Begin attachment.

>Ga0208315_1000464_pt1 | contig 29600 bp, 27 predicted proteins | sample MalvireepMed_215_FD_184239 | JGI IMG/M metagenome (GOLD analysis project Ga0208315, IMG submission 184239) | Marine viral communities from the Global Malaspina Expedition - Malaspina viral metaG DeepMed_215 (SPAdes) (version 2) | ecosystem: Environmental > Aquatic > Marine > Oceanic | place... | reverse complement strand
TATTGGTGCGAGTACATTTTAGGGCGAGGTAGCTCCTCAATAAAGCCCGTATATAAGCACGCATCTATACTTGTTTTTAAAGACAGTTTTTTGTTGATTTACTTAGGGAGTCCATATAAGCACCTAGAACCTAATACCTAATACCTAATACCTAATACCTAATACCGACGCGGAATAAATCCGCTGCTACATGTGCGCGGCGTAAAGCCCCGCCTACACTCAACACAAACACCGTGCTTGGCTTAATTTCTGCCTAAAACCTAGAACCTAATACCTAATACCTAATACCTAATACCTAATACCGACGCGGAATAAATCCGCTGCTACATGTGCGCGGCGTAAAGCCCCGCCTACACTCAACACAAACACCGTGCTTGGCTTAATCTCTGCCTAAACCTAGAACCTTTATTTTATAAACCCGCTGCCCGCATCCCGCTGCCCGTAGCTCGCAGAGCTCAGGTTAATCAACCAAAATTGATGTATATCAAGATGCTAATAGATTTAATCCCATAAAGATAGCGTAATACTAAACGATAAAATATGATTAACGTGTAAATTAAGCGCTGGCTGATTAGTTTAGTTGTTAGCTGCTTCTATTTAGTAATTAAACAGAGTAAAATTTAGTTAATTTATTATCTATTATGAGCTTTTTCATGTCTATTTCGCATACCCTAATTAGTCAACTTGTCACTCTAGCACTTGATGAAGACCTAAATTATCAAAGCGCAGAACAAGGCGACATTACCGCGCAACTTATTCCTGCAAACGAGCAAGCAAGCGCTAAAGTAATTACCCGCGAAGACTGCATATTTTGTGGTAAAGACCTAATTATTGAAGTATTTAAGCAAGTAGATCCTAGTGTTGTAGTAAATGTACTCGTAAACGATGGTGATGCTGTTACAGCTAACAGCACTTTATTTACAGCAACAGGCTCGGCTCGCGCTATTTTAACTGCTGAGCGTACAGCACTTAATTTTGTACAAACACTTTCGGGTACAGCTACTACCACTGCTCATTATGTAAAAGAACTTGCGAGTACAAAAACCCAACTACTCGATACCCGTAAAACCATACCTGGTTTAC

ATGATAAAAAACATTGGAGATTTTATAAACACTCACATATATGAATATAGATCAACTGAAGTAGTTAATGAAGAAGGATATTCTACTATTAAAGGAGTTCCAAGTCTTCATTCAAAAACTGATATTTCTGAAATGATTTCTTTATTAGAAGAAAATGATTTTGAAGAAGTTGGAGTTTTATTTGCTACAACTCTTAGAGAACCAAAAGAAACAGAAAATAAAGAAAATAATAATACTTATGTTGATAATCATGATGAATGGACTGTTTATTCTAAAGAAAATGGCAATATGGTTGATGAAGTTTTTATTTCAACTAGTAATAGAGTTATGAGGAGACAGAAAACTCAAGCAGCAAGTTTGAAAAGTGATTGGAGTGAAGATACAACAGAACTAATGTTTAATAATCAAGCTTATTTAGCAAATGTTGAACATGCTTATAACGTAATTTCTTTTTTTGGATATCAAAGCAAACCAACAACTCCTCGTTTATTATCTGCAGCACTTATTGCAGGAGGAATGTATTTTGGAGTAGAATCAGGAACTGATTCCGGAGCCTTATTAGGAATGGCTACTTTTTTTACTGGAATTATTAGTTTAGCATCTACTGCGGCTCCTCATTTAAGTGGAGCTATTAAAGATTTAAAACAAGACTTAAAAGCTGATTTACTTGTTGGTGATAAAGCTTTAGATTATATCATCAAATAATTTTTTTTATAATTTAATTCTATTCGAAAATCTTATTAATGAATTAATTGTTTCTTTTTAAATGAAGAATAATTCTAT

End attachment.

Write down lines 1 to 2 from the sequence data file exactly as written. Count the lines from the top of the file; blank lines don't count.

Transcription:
>Ga0208315_1000464_pt1 | contig 29600 bp, 27 predicted proteins | sample MalvireepMed_215_FD_184239 | JGI IMG/M metagenome (GOLD analysis project Ga0208315, IMG submission 184239) | Marine viral communities from the Global Malaspina Expedition - Malaspina viral metaG DeepMed_215 (SPAdes) (version 2) | ecosystem: Environmental > Aquatic > Marine > Oceanic | place... | reverse complement strand
TATTGGTGCGAGTACATTTTAGGGCGAGGTAGCTCCTCAATAAAGCCCGTATATAAGCACGCATCTATACTTGTTTTTAAAGACAGTTTTTTGTTGATTTACTTAGGGAGTCCATATAAGCACCTAGAACCTAATACCTAATACCTAATACCTAATACCTAATACCGACGCGGAATAAATCCGCTGCTACATGTGCGCGGCGTAAAGCCCCGCCTACACTCAACACAAACACCGTGCTTGGCTTAATTTCTGCCTAAAACCTAGAACCTAATACCTAATACCTAATACCTAATACCTAATACCGACGCGGAATAAATCCGCTGCTACATGTGCGCGGCGTAAAGCCCCGCCTACACTCAACACAAACACCGTGCTTGGCTTAATCTCTGCCTAAACCTAGAACCTTTATTTTATAAACCCGCTGCCCGCATCCCGCTGCCCGTAGCTCGCAGAGCTCAGGTTAATCAACCAAAATTGATGTATATCAAGATGCTAATAGATTTAATCCCATAAAGATAGCGTAATACTAAACGATAAAATATGATTAACGTGTAAATTAAGCGCTGGCTGATTAGTTTAGTTGTTAGCTGCTTCTATTTAGTAATTAAACAGAGTAAAATTTAGTTAATTTATTATCTATTATGAGCTTTTTCATGTCTATTTCGCATACCCTAATTAGTCAACTTGTCACTCTAGCACTTGATGAAGACCTAAATTATCAAAGCGCAGAACAAGGCGACATTACCGCGCAACTTATTCCTGCAAACGAGCAAGCAAGCGCTAAAGTAATTACCCGCGAAGACTGCATATTTTGTGGTAAAGACCTAATTATTGAAGTATTTAAGCAAGTAGATCCTAGTGTTGTAGTAAATGTACTCGTAAACGATGGTGATGCTGTTACAGCTAACAGCACTTTATTTACAGCAACAGGCTCGGCTCGCGCTATTTTAACTGCTGAGCGTACAGCACTTAATTTTGTACAAACACTTTCGGGTACAGCTACTACCACTGCTCATTATGTAAAAGAACTTGCGAGTACAAAAACCCAACTACTCGATACCCGTAAAACCATACCTGGTTTAC